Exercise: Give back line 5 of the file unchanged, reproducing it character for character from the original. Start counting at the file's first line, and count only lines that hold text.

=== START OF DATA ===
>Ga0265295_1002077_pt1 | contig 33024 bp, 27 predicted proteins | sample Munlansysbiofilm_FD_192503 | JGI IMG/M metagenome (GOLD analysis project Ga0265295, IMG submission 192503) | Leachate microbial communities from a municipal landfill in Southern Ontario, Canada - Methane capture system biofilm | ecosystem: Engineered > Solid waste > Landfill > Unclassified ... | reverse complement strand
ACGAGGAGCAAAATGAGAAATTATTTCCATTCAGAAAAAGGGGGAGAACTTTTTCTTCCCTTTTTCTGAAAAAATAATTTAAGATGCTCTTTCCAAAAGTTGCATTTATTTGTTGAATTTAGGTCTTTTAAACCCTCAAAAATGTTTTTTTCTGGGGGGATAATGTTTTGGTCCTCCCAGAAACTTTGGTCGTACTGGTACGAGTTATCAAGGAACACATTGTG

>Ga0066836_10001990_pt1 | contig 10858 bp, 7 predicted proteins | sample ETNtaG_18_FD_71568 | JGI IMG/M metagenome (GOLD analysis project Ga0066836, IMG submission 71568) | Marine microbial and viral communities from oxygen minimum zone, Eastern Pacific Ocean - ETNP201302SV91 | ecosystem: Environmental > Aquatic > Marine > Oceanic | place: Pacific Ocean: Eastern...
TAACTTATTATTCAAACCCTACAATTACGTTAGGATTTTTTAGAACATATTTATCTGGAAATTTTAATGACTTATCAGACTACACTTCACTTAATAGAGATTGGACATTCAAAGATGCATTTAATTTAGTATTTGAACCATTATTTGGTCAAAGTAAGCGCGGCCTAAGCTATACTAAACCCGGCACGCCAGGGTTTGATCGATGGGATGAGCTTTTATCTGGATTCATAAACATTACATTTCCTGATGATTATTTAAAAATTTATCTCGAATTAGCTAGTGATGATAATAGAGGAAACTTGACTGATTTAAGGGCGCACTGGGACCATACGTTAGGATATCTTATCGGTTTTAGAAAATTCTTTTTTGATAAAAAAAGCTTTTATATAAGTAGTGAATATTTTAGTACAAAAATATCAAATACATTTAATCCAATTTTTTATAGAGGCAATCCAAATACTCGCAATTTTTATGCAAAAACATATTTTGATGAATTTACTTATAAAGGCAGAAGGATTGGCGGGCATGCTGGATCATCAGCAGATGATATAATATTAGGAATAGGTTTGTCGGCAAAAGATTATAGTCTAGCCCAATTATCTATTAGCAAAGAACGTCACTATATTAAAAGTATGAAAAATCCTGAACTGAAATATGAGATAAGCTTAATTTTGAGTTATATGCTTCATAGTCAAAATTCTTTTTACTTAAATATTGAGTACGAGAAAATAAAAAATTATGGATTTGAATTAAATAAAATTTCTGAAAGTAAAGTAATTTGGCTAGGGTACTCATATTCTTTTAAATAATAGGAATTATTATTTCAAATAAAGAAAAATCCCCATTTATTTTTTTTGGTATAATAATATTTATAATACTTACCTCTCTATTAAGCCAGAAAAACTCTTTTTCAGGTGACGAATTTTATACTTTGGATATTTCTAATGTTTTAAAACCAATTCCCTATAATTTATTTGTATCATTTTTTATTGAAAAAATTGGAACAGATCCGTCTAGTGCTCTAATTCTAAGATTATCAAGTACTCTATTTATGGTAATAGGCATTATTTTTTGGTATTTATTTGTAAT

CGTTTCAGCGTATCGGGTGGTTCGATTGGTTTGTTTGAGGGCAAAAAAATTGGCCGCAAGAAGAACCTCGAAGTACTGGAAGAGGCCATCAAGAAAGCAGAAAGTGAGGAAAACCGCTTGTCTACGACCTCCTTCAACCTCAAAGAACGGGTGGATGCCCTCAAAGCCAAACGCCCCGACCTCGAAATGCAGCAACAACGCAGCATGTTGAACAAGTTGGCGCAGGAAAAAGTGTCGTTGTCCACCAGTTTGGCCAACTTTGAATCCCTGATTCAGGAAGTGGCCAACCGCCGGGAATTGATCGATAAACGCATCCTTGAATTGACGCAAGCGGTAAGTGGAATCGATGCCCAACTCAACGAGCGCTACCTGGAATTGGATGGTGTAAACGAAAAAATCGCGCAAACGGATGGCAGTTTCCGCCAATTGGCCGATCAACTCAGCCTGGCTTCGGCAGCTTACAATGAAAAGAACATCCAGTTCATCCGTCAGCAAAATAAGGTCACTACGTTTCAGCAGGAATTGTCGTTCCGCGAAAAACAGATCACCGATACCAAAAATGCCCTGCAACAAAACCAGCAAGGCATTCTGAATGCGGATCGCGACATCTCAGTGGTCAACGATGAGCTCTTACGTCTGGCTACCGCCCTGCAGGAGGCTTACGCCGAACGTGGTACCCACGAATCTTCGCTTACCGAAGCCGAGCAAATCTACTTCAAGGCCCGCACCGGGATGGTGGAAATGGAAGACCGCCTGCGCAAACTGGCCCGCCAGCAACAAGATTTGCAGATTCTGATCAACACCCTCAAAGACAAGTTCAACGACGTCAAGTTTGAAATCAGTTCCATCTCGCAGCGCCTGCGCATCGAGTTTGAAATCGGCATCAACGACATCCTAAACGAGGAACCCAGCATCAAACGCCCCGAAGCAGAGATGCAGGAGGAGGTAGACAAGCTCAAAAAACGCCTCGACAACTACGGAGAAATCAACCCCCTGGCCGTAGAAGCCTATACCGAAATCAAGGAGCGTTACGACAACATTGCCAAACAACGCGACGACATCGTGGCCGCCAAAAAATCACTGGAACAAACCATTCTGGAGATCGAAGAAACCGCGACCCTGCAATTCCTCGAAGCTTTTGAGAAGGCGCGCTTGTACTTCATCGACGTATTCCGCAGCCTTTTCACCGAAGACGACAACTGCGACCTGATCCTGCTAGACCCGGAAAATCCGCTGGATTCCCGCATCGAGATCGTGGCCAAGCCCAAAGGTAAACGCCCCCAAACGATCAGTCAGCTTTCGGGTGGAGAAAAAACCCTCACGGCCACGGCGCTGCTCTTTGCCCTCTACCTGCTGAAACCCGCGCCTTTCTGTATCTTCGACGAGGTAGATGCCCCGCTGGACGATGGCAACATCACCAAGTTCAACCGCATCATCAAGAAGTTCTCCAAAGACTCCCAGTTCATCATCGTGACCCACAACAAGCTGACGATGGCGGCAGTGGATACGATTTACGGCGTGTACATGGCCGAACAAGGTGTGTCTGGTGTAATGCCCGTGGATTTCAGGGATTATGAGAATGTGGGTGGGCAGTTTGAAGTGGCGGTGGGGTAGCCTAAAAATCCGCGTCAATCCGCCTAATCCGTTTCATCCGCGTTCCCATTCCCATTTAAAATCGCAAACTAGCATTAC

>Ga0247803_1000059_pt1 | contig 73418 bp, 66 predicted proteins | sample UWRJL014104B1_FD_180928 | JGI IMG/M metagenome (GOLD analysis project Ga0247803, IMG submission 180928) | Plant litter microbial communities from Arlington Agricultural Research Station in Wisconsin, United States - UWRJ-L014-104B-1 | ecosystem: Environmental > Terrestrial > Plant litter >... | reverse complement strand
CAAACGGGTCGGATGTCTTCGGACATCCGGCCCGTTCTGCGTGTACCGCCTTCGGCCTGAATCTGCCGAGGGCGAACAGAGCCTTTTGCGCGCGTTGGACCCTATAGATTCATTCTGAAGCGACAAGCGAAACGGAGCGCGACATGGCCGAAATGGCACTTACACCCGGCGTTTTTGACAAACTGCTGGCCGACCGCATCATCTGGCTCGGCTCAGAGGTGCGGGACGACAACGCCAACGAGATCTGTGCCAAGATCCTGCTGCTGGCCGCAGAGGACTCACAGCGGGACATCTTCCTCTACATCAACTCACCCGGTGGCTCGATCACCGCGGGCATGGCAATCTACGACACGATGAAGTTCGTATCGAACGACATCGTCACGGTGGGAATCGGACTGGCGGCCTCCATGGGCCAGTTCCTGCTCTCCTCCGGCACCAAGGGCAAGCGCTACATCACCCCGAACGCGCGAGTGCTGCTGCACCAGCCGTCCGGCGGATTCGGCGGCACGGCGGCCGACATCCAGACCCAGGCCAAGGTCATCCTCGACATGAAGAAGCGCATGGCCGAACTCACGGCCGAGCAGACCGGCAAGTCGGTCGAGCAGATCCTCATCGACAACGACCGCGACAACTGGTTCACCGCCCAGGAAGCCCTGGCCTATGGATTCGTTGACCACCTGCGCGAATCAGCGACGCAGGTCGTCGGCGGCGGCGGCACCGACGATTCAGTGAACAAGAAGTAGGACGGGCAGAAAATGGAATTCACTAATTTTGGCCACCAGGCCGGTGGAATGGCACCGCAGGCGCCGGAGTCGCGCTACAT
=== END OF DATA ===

CGTTTCAGCGTATCGGGTGGTTCGATTGGTTTGTTTGAGGGCAAAAAAATTGGCCGCAAGAAGAACCTCGAAGTACTGGAAGAGGCCATCAAGAAAGCAGAAAGTGAGGAAAACCGCTTGTCTACGACCTCCTTCAACCTCAAAGAACGGGTGGATGCCCTCAAAGCCAAACGCCCCGACCTCGAAATGCAGCAACAACGCAGCATGTTGAACAAGTTGGCGCAGGAAAAAGTGTCGTTGTCCACCAGTTTGGCCAACTTTGAATCCCTGATTCAGGAAGTGGCCAACCGCCGGGAATTGATCGATAAACGCATCCTTGAATTGACGCAAGCGGTAAGTGGAATCGATGCCCAACTCAACGAGCGCTACCTGGAATTGGATGGTGTAAACGAAAAAATCGCGCAAACGGATGGCAGTTTCCGCCAATTGGCCGATCAACTCAGCCTGGCTTCGGCAGCTTACAATGAAAAGAACATCCAGTTCATCCGTCAGCAAAATAAGGTCACTACGTTTCAGCAGGAATTGTCGTTCCGCGAAAAACAGATCACCGATACCAAAAATGCCCTGCAACAAAACCAGCAAGGCATTCTGAATGCGGATCGCGACATCTCAGTGGTCAACGATGAGCTCTTACGTCTGGCTACCGCCCTGCAGGAGGCTTACGCCGAACGTGGTACCCACGAATCTTCGCTTACCGAAGCCGAGCAAATCTACTTCAAGGCCCGCACCGGGATGGTGGAAATGGAAGACCGCCTGCGCAAACTGGCCCGCCAGCAACAAGATTTGCAGATTCTGATCAACACCCTCAAAGACAAGTTCAACGACGTCAAGTTTGAAATCAGTTCCATCTCGCAGCGCCTGCGCATCGAGTTTGAAATCGGCATCAACGACATCCTAAACGAGGAACCCAGCATCAAACGCCCCGAAGCAGAGATGCAGGAGGAGGTAGACAAGCTCAAAAAACGCCTCGACAACTACGGAGAAATCAACCCCCTGGCCGTAGAAGCCTATACCGAAATCAAGGAGCGTTACGACAACATTGCCAAACAACGCGACGACATCGTGGCCGCCAAAAAATCACTGGAACAAACCATTCTGGAGATCGAAGAAACCGCGACCCTGCAATTCCTCGAAGCTTTTGAGAAGGCGCGCTTGTACTTCATCGACGTATTCCGCAGCCTTTTCACCGAAGACGACAACTGCGACCTGATCCTGCTAGACCCGGAAAATCCGCTGGATTCCCGCATCGAGATCGTGGCCAAGCCCAAAGGTAAACGCCCCCAAACGATCAGTCAGCTTTCGGGTGGAGAAAAAACCCTCACGGCCACGGCGCTGCTCTTTGCCCTCTACCTGCTGAAACCCGCGCCTTTCTGTATCTTCGACGAGGTAGATGCCCCGCTGGACGATGGCAACATCACCAAGTTCAACCGCATCATCAAGAAGTTCTCCAAAGACTCCCAGTTCATCATCGTGACCCACAACAAGCTGACGATGGCGGCAGTGGATACGATTTACGGCGTGTACATGGCCGAACAAGGTGTGTCTGGTGTAATGCCCGTGGATTTCAGGGATTATGAGAATGTGGGTGGGCAGTTTGAAGTGGCGGTGGGGTAGCCTAAAAATCCGCGTCAATCCGCCTAATCCGTTTCATCCGCGTTCCCATTCCCATTTAAAATCGCAAACTAGCATTAC